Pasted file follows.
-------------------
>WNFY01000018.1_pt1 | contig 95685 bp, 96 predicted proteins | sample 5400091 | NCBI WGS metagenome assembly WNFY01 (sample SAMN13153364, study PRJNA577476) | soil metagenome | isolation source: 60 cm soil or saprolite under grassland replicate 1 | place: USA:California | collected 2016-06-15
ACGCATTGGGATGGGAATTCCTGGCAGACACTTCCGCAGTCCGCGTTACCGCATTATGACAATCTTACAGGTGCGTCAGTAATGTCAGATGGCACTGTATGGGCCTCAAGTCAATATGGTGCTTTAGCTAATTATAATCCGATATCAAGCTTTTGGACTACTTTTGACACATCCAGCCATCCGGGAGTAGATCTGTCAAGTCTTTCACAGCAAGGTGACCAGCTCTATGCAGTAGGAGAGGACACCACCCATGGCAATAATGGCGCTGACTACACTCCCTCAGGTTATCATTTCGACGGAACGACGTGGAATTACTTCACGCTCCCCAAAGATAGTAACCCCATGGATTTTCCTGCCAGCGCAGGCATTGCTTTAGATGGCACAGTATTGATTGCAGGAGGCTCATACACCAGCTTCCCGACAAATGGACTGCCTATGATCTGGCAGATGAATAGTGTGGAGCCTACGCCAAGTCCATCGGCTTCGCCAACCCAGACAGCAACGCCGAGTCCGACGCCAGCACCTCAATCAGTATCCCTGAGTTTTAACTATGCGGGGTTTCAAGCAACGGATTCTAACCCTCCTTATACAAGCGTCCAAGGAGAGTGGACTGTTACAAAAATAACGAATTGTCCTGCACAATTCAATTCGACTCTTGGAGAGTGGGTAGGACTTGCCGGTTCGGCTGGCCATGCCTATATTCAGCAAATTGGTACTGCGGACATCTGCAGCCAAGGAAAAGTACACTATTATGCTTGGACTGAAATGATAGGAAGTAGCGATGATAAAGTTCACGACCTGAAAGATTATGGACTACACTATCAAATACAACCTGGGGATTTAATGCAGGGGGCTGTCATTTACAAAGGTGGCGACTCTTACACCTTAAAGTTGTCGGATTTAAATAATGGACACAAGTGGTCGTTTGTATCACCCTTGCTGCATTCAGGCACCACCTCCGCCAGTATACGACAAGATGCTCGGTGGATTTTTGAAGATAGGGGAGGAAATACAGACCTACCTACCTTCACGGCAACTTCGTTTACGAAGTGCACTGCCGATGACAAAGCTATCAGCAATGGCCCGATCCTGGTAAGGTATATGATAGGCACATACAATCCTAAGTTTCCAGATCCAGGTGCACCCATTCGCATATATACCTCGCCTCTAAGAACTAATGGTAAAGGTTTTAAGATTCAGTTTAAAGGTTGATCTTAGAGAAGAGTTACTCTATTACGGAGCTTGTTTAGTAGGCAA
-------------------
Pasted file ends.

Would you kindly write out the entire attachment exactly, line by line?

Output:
>WNFY01000018.1_pt1 | contig 95685 bp, 96 predicted proteins | sample 5400091 | NCBI WGS metagenome assembly WNFY01 (sample SAMN13153364, study PRJNA577476) | soil metagenome | isolation source: 60 cm soil or saprolite under grassland replicate 1 | place: USA:California | collected 2016-06-15
ACGCATTGGGATGGGAATTCCTGGCAGACACTTCCGCAGTCCGCGTTACCGCATTATGACAATCTTACAGGTGCGTCAGTAATGTCAGATGGCACTGTATGGGCCTCAAGTCAATATGGTGCTTTAGCTAATTATAATCCGATATCAAGCTTTTGGACTACTTTTGACACATCCAGCCATCCGGGAGTAGATCTGTCAAGTCTTTCACAGCAAGGTGACCAGCTCTATGCAGTAGGAGAGGACACCACCCATGGCAATAATGGCGCTGACTACACTCCCTCAGGTTATCATTTCGACGGAACGACGTGGAATTACTTCACGCTCCCCAAAGATAGTAACCCCATGGATTTTCCTGCCAGCGCAGGCATTGCTTTAGATGGCACAGTATTGATTGCAGGAGGCTCATACACCAGCTTCCCGACAAATGGACTGCCTATGATCTGGCAGATGAATAGTGTGGAGCCTACGCCAAGTCCATCGGCTTCGCCAACCCAGACAGCAACGCCGAGTCCGACGCCAGCACCTCAATCAGTATCCCTGAGTTTTAACTATGCGGGGTTTCAAGCAACGGATTCTAACCCTCCTTATACAAGCGTCCAAGGAGAGTGGACTGTTACAAAAATAACGAATTGTCCTGCACAATTCAATTCGACTCTTGGAGAGTGGGTAGGACTTGCCGGTTCGGCTGGCCATGCCTATATTCAGCAAATTGGTACTGCGGACATCTGCAGCCAAGGAAAAGTACACTATTATGCTTGGACTGAAATGATAGGAAGTAGCGATGATAAAGTTCACGACCTGAAAGATTATGGACTACACTATCAAATACAACCTGGGGATTTAATGCAGGGGGCTGTCATTTACAAAGGTGGCGACTCTTACACCTTAAAGTTGTCGGATTTAAATAATGGACACAAGTGGTCGTTTGTATCACCCTTGCTGCATTCAGGCACCACCTCCGCCAGTATACGACAAGATGCTCGGTGGATTTTTGAAGATAGGGGAGGAAATACAGACCTACCTACCTTCACGGCAACTTCGTTTACGAAGTGCACTGCCGATGACAAAGCTATCAGCAATGGCCCGATCCTGGTAAGGTATATGATAGGCACATACAATCCTAAGTTTCCAGATCCAGGTGCACCCATTCGCATATATACCTCGCCTCTAAGAACTAATGGTAAAGGTTTTAAGATTCAGTTTAAAGGTTGATCTTAGAGAAGAGTTACTCTATTACGGAGCTTGTTTAGTAGGCAA